I don’t spend a lot of time scrolling through Facebook because I have better things to do than be bombarded with misleading clickbait stories and personal drama of the sort some people insist on sharing with the global internet community. But the other day a friend of mine posed an interesting question in a post.
She asked, by way of provoking a discussion, what the most important discovery of all time was.
That got me thinking, because there are a lot of really good responses to a question like that, and it was fun to discuss the merits and demerits of all the possibilities. There isn’t one right answer, but I think I arrived at the best possible response.
The most important discovery by humanity has been agriculture. There’s no question in my mind about it.
One of the other commenters on the thread suggested that gravity was the greatest discovery. I’m not sure that qualifies - we were living with gravity long before the concept was “discovered” - but it rings up an interesting point.
Could Isaac Newton have been inspired to mathematically quantify gravity had he not seen an apple fall from a tree near his home? A tree that was no doubt planted and attended to by a farmer?
Could Newton have attended Cambridge to study the world and make great advancements to our knowledge of it if he weren’t able to subsist on the toil of farmers cultivating land and husbanding animals?
Agriculture is our greatest discovery because it has made room in our lives for so many other great discoveries. Astronomers have time to gaze at the stars, engineers are free to build, and doctors can focus on fighting back disease because they can rely on farmers and ranchers to provide a consistent source of food.
Before agriculture, most human endeavor was tied up in finding enough food to survive. It was only after agriculture that we became free to do everything else worth doing.
Yet today agriculture is taken for granted. Schools which teach agriculture are derided as “cow colleges.” Most Americans, when asked to think of a farmer or a rancher, probably conjure up an image of some provincial rube who dresses funny and bangs around on dirt roads in a pickup truck on the way to a square dance.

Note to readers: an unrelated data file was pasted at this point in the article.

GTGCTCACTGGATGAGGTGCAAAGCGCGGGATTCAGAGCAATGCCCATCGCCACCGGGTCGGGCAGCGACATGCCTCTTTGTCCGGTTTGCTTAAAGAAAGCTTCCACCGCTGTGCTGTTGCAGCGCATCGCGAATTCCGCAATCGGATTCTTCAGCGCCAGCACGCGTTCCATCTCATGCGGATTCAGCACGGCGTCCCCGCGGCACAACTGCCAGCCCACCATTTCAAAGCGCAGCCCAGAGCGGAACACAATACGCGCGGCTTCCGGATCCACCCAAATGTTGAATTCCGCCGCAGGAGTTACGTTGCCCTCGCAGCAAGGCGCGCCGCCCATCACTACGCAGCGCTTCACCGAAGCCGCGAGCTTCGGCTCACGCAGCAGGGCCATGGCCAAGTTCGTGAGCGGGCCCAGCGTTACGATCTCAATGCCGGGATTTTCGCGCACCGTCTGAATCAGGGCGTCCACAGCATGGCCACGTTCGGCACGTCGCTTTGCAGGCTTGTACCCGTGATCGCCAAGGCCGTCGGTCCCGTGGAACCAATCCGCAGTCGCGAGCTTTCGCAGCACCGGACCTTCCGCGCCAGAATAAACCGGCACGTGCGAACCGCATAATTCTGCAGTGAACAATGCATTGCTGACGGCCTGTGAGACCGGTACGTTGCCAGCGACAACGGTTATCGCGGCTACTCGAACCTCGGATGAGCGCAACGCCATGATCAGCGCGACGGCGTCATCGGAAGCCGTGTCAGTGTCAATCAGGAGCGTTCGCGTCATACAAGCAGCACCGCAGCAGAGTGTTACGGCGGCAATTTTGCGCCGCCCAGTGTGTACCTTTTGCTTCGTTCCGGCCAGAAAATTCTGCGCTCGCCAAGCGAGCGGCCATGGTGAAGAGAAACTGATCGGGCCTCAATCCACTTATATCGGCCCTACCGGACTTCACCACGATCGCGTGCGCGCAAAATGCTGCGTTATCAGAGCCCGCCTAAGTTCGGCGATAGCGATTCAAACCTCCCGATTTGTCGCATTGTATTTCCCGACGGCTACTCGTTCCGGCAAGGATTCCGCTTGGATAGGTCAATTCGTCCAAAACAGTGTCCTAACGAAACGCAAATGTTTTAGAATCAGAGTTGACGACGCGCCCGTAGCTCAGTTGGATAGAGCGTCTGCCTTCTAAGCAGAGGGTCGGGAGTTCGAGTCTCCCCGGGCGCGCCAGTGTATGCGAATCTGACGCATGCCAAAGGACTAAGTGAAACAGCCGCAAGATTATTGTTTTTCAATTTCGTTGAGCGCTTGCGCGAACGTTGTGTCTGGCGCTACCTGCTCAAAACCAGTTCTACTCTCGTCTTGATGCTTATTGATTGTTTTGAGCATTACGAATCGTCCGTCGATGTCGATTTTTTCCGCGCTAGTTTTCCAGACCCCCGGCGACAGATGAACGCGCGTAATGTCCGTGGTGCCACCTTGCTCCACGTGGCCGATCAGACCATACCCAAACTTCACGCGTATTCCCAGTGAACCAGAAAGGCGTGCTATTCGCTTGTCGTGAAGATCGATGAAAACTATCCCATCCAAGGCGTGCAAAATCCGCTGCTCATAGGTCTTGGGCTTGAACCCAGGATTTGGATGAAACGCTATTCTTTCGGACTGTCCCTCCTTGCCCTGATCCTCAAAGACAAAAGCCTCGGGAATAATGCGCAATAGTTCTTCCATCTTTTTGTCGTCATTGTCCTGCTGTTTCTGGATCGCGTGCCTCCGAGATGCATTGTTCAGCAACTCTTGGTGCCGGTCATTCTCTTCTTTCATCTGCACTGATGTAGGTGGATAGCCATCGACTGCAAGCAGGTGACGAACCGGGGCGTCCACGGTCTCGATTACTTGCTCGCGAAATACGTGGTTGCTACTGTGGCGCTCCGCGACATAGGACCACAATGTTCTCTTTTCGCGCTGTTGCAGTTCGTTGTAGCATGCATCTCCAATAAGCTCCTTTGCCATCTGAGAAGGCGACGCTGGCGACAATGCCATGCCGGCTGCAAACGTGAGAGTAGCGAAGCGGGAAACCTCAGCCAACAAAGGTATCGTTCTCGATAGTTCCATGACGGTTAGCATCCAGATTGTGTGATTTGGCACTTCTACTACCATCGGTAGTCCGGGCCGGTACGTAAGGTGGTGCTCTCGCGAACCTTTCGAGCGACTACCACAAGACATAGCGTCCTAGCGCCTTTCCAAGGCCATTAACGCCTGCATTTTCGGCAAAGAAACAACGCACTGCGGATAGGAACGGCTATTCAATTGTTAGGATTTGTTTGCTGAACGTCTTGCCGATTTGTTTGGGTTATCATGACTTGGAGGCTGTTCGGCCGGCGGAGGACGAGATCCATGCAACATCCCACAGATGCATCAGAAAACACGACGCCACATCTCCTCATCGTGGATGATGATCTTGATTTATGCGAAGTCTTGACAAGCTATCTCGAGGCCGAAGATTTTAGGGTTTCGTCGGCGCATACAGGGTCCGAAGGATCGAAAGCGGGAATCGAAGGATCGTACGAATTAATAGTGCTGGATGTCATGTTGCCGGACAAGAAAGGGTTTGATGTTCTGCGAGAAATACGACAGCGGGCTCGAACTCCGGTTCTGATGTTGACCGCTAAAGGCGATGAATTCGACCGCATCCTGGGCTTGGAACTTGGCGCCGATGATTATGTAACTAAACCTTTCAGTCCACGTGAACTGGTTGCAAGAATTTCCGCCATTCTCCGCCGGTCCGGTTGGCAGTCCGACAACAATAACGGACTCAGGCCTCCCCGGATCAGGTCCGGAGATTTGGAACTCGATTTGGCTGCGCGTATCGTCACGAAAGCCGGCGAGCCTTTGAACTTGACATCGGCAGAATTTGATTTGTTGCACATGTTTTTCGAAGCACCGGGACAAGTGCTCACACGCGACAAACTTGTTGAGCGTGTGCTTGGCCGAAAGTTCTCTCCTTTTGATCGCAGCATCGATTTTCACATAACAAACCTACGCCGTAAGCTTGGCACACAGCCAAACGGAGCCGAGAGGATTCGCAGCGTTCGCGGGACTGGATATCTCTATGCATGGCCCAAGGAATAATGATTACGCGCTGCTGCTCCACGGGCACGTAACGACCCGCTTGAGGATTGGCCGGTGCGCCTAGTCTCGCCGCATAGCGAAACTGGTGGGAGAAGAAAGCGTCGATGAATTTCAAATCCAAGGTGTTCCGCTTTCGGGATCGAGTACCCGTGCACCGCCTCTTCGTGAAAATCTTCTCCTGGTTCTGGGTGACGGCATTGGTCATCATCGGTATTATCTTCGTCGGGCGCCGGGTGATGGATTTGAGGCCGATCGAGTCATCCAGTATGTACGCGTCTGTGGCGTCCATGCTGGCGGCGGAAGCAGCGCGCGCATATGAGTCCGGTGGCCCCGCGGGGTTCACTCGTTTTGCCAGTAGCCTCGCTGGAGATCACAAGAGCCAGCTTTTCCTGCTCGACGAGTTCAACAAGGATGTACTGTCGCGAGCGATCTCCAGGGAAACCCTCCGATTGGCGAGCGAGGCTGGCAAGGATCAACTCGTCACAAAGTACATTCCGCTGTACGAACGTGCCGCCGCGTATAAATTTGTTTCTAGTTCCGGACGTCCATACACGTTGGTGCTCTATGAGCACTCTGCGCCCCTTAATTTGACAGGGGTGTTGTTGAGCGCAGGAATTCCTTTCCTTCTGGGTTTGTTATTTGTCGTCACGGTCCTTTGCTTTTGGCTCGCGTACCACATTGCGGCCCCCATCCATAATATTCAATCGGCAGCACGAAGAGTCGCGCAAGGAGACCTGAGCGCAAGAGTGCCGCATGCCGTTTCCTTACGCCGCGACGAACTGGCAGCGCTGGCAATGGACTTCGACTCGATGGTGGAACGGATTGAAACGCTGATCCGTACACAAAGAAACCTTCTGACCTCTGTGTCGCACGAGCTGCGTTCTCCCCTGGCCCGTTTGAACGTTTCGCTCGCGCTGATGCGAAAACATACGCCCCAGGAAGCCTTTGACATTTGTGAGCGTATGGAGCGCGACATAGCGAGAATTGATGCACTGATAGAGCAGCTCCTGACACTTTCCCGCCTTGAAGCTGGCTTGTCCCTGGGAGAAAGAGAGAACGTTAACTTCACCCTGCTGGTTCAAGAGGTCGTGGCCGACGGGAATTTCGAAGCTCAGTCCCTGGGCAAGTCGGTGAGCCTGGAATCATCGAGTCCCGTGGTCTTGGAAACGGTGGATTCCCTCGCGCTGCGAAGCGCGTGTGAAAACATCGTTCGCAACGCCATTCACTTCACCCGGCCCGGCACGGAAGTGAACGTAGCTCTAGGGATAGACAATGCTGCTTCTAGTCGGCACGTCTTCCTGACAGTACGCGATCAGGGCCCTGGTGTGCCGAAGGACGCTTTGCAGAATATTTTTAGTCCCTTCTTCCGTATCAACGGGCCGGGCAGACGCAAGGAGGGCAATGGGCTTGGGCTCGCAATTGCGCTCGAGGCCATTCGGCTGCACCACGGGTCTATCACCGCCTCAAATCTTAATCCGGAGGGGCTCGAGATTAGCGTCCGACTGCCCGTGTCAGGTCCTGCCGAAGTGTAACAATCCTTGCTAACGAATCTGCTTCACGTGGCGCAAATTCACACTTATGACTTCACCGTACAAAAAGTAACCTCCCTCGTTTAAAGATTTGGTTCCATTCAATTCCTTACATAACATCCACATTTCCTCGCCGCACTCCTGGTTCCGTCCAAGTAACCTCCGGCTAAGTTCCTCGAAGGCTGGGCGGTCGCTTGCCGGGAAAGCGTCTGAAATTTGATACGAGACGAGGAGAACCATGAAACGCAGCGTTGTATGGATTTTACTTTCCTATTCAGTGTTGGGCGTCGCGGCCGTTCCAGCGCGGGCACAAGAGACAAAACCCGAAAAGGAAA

What they probably don’t consider is that the person they’re thinking of, whatever their fashion or cultural choices, makes our modern way of life possible.
That’s a major disconnect, and it explains a lot of environmental politics. Farmers are under attack in myriad ways, and not many Americans realize how dangerous a situation that is.
For instance, the EPA’s new “Waters of the U.S.” rule is potentially an expansion of federal regulatory authority to every mud puddle in America. Farmers are frightened of the impact this will have on their livelihood. “Wherever rain falls, water puddles or streams trickle, would become the regulatory prerogative of an unelected and unaccountable EPA and their bureaucrats,” Pete Hanebutt, policy director for the North Dakota Farm Bureau, has said of the rule.
Self-appointed experts - most of them lacking any sort of meaningful expertise - rail against the use of pesticides and herbicides and genetically modified foods which are the cornerstones of modern farming. They tout organic farming, as though we could feed our modern society without modern innovation.
Speaking of which, according to data from the USDA, per-acre wheat yields have tripled since 1950, soybean yields have quadrupled, and corn yields have sextupled. Overall, agriculture now requires about 61 percent less land to produce the same amount of food.
That’s nothing short of astounding. Yet, again, it is all taken for granted.
There are problems with American farm policy. There’s no question that certain government programs have distorted markets and should be reformed. Yet, in recent times we seem to be moving in a darker direction, one where the very industry of farming seems to be under threat from an army of politicians, bureaucrats, and regulators.
We need to reverse that trend and let farmers farm. They seem to know what they’re doing.
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